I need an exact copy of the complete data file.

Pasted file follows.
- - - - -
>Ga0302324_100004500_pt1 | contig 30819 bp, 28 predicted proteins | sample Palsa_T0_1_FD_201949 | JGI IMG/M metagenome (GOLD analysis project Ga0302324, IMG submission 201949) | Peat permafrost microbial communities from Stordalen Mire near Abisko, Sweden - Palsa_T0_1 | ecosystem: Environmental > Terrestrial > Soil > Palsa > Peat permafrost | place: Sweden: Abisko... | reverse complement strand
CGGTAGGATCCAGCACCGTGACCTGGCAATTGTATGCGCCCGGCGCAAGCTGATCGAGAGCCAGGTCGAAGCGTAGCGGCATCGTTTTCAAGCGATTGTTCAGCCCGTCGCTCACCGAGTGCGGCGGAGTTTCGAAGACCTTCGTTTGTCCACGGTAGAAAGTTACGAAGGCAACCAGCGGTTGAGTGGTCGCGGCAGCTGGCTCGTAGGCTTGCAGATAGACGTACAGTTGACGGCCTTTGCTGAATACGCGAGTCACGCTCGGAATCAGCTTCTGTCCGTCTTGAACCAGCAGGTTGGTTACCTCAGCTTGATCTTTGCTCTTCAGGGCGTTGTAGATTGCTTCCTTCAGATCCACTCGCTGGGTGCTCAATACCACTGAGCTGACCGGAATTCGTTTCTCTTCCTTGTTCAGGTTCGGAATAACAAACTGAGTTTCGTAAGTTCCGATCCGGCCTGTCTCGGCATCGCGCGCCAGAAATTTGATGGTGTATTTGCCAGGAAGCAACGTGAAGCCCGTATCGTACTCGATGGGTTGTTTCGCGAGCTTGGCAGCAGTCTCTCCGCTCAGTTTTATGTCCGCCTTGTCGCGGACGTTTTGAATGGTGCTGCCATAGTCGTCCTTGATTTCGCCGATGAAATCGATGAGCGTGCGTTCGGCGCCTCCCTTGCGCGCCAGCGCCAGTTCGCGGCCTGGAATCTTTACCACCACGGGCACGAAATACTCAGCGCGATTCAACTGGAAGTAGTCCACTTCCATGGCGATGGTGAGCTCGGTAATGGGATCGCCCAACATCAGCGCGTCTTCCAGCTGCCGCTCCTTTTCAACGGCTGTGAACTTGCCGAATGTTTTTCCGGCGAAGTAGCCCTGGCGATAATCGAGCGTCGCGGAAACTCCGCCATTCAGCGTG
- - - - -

>Ga0302324_100004500_pt1 | contig 30819 bp, 28 predicted proteins | sample Palsa_T0_1_FD_201949 | JGI IMG/M metagenome (GOLD analysis project Ga0302324, IMG submission 201949) | Peat permafrost microbial communities from Stordalen Mire near Abisko, Sweden - Palsa_T0_1 | ecosystem: Environmental > Terrestrial > Soil > Palsa > Peat permafrost | place: Sweden: Abisko... | reverse complement strand
CGGTAGGATCCAGCACCGTGACCTGGCAATTGTATGCGCCCGGCGCAAGCTGATCGAGAGCCAGGTCGAAGCGTAGCGGCATCGTTTTCAAGCGATTGTTCAGCCCGTCGCTCACCGAGTGCGGCGGAGTTTCGAAGACCTTCGTTTGTCCACGGTAGAAAGTTACGAAGGCAACCAGCGGTTGAGTGGTCGCGGCAGCTGGCTCGTAGGCTTGCAGATAGACGTACAGTTGACGGCCTTTGCTGAATACGCGAGTCACGCTCGGAATCAGCTTCTGTCCGTCTTGAACCAGCAGGTTGGTTACCTCAGCTTGATCTTTGCTCTTCAGGGCGTTGTAGATTGCTTCCTTCAGATCCACTCGCTGGGTGCTCAATACCACTGAGCTGACCGGAATTCGTTTCTCTTCCTTGTTCAGGTTCGGAATAACAAACTGAGTTTCGTAAGTTCCGATCCGGCCTGTCTCGGCATCGCGCGCCAGAAATTTGATGGTGTATTTGCCAGGAAGCAACGTGAAGCCCGTATCGTACTCGATGGGTTGTTTCGCGAGCTTGGCAGCAGTCTCTCCGCTCAGTTTTATGTCCGCCTTGTCGCGGACGTTTTGAATGGTGCTGCCATAGTCGTCCTTGATTTCGCCGATGAAATCGATGAGCGTGCGTTCGGCGCCTCCCTTGCGCGCCAGCGCCAGTTCGCGGCCTGGAATCTTTACCACCACGGGCACGAAATACTCAGCGCGATTCAACTGGAAGTAGTCCACTTCCATGGCGATGGTGAGCTCGGTAATGGGATCGCCCAACATCAGCGCGTCTTCCAGCTGCCGCTCCTTTTCAACGGCTGTGAACTTGCCGAATGTTTTTCCGGCGAAGTAGCCCTGGCGATAATCGAGCGTCGCGGAAACTCCGCCATTCAGCGTG